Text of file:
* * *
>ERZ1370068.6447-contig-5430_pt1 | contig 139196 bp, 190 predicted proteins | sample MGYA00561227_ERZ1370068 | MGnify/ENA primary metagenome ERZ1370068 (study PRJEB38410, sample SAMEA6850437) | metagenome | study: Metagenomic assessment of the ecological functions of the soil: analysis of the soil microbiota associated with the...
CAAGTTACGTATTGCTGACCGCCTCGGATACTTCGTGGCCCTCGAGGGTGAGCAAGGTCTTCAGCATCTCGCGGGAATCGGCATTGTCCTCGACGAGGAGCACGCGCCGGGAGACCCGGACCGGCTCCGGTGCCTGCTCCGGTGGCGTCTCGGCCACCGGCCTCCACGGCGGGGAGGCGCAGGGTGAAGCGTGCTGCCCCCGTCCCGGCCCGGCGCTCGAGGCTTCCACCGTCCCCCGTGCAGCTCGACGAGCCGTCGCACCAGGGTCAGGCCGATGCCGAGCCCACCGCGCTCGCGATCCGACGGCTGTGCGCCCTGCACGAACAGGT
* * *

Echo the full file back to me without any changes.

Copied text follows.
>ERZ1370068.6447-contig-5430_pt1 | contig 139196 bp, 190 predicted proteins | sample MGYA00561227_ERZ1370068 | MGnify/ENA primary metagenome ERZ1370068 (study PRJEB38410, sample SAMEA6850437) | metagenome | study: Metagenomic assessment of the ecological functions of the soil: analysis of the soil microbiota associated with the...
CAAGTTACGTATTGCTGACCGCCTCGGATACTTCGTGGCCCTCGAGGGTGAGCAAGGTCTTCAGCATCTCGCGGGAATCGGCATTGTCCTCGACGAGGAGCACGCGCCGGGAGACCCGGACCGGCTCCGGTGCCTGCTCCGGTGGCGTCTCGGCCACCGGCCTCCACGGCGGGGAGGCGCAGGGTGAAGCGTGCTGCCCCCGTCCCGGCCCGGCGCTCGAGGCTTCCACCGTCCCCCGTGCAGCTCGACGAGCCGTCGCACCAGGGTCAGGCCGATGCCGAGCCCACCGCGCTCGCGATCCGACGGCTGTGCGCCCTGCACGAACAGGT